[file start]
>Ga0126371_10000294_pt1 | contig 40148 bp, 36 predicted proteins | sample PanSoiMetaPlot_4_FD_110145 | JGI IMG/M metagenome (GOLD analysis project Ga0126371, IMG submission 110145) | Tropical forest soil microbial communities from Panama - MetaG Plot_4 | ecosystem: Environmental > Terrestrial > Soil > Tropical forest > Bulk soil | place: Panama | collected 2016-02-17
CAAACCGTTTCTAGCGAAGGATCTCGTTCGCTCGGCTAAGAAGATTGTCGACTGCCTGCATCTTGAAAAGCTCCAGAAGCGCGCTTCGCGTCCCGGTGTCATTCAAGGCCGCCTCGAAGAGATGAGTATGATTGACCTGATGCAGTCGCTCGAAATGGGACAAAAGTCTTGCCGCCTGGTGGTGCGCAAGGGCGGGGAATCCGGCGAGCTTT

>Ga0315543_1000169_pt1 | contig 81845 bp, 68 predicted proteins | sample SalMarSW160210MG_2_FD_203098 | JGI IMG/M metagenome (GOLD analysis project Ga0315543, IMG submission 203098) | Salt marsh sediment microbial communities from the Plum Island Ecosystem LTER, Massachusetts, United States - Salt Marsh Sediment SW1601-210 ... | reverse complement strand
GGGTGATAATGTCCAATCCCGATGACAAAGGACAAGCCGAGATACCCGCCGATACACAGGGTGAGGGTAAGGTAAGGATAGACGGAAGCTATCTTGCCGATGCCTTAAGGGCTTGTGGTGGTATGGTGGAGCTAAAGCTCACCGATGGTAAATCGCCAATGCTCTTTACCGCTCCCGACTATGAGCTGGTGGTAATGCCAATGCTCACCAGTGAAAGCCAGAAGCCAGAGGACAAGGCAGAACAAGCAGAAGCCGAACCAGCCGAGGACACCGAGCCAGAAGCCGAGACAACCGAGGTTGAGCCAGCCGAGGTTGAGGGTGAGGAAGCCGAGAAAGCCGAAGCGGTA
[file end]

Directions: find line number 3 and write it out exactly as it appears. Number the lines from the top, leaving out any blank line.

>Ga0315543_1000169_pt1 | contig 81845 bp, 68 predicted proteins | sample SalMarSW160210MG_2_FD_203098 | JGI IMG/M metagenome (GOLD analysis project Ga0315543, IMG submission 203098) | Salt marsh sediment microbial communities from the Plum Island Ecosystem LTER, Massachusetts, United States - Salt Marsh Sediment SW1601-210 ... | reverse complement strand